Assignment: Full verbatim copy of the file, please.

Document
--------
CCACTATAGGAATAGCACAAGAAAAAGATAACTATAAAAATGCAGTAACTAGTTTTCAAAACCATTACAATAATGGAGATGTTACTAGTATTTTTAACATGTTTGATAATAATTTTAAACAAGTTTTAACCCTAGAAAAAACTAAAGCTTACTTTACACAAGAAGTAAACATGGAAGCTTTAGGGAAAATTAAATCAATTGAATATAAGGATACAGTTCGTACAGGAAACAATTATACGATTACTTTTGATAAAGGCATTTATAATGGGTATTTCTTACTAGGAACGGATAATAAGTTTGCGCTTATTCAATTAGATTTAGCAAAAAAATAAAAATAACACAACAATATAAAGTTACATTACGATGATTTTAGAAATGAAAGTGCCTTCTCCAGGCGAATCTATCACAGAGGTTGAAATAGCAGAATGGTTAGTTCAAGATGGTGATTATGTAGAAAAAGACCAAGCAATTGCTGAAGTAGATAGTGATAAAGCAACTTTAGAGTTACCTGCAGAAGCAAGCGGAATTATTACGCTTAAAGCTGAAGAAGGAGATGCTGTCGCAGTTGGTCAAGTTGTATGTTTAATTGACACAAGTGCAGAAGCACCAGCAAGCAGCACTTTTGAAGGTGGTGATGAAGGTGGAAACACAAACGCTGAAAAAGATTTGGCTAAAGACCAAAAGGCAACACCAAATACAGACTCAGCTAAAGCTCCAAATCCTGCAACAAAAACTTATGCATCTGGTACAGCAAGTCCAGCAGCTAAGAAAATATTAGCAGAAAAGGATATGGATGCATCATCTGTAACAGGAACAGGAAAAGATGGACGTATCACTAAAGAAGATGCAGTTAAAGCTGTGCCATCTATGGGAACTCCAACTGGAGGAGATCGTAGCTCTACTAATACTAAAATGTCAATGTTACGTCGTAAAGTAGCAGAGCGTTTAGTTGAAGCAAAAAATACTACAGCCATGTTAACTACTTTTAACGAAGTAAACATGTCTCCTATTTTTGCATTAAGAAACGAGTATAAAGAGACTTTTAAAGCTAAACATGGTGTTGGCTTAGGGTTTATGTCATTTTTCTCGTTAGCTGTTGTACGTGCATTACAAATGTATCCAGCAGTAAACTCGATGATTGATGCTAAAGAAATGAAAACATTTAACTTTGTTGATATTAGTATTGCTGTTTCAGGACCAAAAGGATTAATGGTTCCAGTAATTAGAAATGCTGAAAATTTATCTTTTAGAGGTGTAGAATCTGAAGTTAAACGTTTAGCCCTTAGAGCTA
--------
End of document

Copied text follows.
CCACTATAGGAATAGCACAAGAAAAAGATAACTATAAAAATGCAGTAACTAGTTTTCAAAACCATTACAATAATGGAGATGTTACTAGTATTTTTAACATGTTTGATAATAATTTTAAACAAGTTTTAACCCTAGAAAAAACTAAAGCTTACTTTACACAAGAAGTAAACATGGAAGCTTTAGGGAAAATTAAATCAATTGAATATAAGGATACAGTTCGTACAGGAAACAATTATACGATTACTTTTGATAAAGGCATTTATAATGGGTATTTCTTACTAGGAACGGATAATAAGTTTGCGCTTATTCAATTAGATTTAGCAAAAAAATAAAAATAACACAACAATATAAAGTTACATTACGATGATTTTAGAAATGAAAGTGCCTTCTCCAGGCGAATCTATCACAGAGGTTGAAATAGCAGAATGGTTAGTTCAAGATGGTGATTATGTAGAAAAAGACCAAGCAATTGCTGAAGTAGATAGTGATAAAGCAACTTTAGAGTTACCTGCAGAAGCAAGCGGAATTATTACGCTTAAAGCTGAAGAAGGAGATGCTGTCGCAGTTGGTCAAGTTGTATGTTTAATTGACACAAGTGCAGAAGCACCAGCAAGCAGCACTTTTGAAGGTGGTGATGAAGGTGGAAACACAAACGCTGAAAAAGATTTGGCTAAAGACCAAAAGGCAACACCAAATACAGACTCAGCTAAAGCTCCAAATCCTGCAACAAAAACTTATGCATCTGGTACAGCAAGTCCAGCAGCTAAGAAAATATTAGCAGAAAAGGATATGGATGCATCATCTGTAACAGGAACAGGAAAAGATGGACGTATCACTAAAGAAGATGCAGTTAAAGCTGTGCCATCTATGGGAACTCCAACTGGAGGAGATCGTAGCTCTACTAATACTAAAATGTCAATGTTACGTCGTAAAGTAGCAGAGCGTTTAGTTGAAGCAAAAAATACTACAGCCATGTTAACTACTTTTAACGAAGTAAACATGTCTCCTATTTTTGCATTAAGAAACGAGTATAAAGAGACTTTTAAAGCTAAACATGGTGTTGGCTTAGGGTTTATGTCATTTTTCTCGTTAGCTGTTGTACGTGCATTACAAATGTATCCAGCAGTAAACTCGATGATTGATGCTAAAGAAATGAAAACATTTAACTTTGTTGATATTAGTATTGCTGTTTCAGGACCAAAAGGATTAATGGTTCCAGTAATTAGAAATGCTGAAAATTTATCTTTTAGAGGTGTAGAATCTGAAGTTAAACGTTTAGCCCTTAGAGCTA